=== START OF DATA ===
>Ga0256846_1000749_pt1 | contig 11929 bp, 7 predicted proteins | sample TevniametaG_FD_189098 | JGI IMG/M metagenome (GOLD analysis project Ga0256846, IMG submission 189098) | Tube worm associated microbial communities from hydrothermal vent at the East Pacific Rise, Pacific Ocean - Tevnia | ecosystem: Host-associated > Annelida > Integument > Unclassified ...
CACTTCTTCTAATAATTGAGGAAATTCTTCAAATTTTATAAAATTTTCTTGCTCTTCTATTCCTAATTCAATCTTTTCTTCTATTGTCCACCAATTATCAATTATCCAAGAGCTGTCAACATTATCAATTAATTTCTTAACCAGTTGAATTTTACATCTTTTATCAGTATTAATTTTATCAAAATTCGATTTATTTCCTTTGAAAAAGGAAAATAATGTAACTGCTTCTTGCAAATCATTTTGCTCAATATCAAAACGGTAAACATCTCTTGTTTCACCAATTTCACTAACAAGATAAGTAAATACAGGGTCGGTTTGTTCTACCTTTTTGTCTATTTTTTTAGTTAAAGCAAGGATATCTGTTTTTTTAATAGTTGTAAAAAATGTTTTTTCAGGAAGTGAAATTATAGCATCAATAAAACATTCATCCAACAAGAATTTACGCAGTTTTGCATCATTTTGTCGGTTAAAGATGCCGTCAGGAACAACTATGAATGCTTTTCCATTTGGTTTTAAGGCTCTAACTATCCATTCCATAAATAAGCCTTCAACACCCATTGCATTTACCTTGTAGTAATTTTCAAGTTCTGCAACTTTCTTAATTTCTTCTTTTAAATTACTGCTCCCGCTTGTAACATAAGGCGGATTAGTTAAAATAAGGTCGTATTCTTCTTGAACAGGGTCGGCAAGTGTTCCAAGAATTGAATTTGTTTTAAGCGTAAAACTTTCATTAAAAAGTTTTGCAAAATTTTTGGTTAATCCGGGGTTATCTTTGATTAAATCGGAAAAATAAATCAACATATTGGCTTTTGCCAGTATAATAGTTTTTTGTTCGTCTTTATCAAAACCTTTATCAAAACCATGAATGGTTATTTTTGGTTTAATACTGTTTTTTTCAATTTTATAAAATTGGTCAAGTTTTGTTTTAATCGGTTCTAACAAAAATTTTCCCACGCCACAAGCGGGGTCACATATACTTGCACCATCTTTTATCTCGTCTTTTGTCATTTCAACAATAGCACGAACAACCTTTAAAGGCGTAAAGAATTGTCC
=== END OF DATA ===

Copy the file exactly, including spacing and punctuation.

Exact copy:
>Ga0256846_1000749_pt1 | contig 11929 bp, 7 predicted proteins | sample TevniametaG_FD_189098 | JGI IMG/M metagenome (GOLD analysis project Ga0256846, IMG submission 189098) | Tube worm associated microbial communities from hydrothermal vent at the East Pacific Rise, Pacific Ocean - Tevnia | ecosystem: Host-associated > Annelida > Integument > Unclassified ...
CACTTCTTCTAATAATTGAGGAAATTCTTCAAATTTTATAAAATTTTCTTGCTCTTCTATTCCTAATTCAATCTTTTCTTCTATTGTCCACCAATTATCAATTATCCAAGAGCTGTCAACATTATCAATTAATTTCTTAACCAGTTGAATTTTACATCTTTTATCAGTATTAATTTTATCAAAATTCGATTTATTTCCTTTGAAAAAGGAAAATAATGTAACTGCTTCTTGCAAATCATTTTGCTCAATATCAAAACGGTAAACATCTCTTGTTTCACCAATTTCACTAACAAGATAAGTAAATACAGGGTCGGTTTGTTCTACCTTTTTGTCTATTTTTTTAGTTAAAGCAAGGATATCTGTTTTTTTAATAGTTGTAAAAAATGTTTTTTCAGGAAGTGAAATTATAGCATCAATAAAACATTCATCCAACAAGAATTTACGCAGTTTTGCATCATTTTGTCGGTTAAAGATGCCGTCAGGAACAACTATGAATGCTTTTCCATTTGGTTTTAAGGCTCTAACTATCCATTCCATAAATAAGCCTTCAACACCCATTGCATTTACCTTGTAGTAATTTTCAAGTTCTGCAACTTTCTTAATTTCTTCTTTTAAATTACTGCTCCCGCTTGTAACATAAGGCGGATTAGTTAAAATAAGGTCGTATTCTTCTTGAACAGGGTCGGCAAGTGTTCCAAGAATTGAATTTGTTTTAAGCGTAAAACTTTCATTAAAAAGTTTTGCAAAATTTTTGGTTAATCCGGGGTTATCTTTGATTAAATCGGAAAAATAAATCAACATATTGGCTTTTGCCAGTATAATAGTTTTTTGTTCGTCTTTATCAAAACCTTTATCAAAACCATGAATGGTTATTTTTGGTTTAATACTGTTTTTTTCAATTTTATAAAATTGGTCAAGTTTTGTTTTAATCGGTTCTAACAAAAATTTTCCCACGCCACAAGCGGGGTCACATATACTTGCACCATCTTTTATCTCGTCTTTTGTCATTTCAACAATAGCACGAACAACCTTTAAAGGCGTAAAGAATTGTCC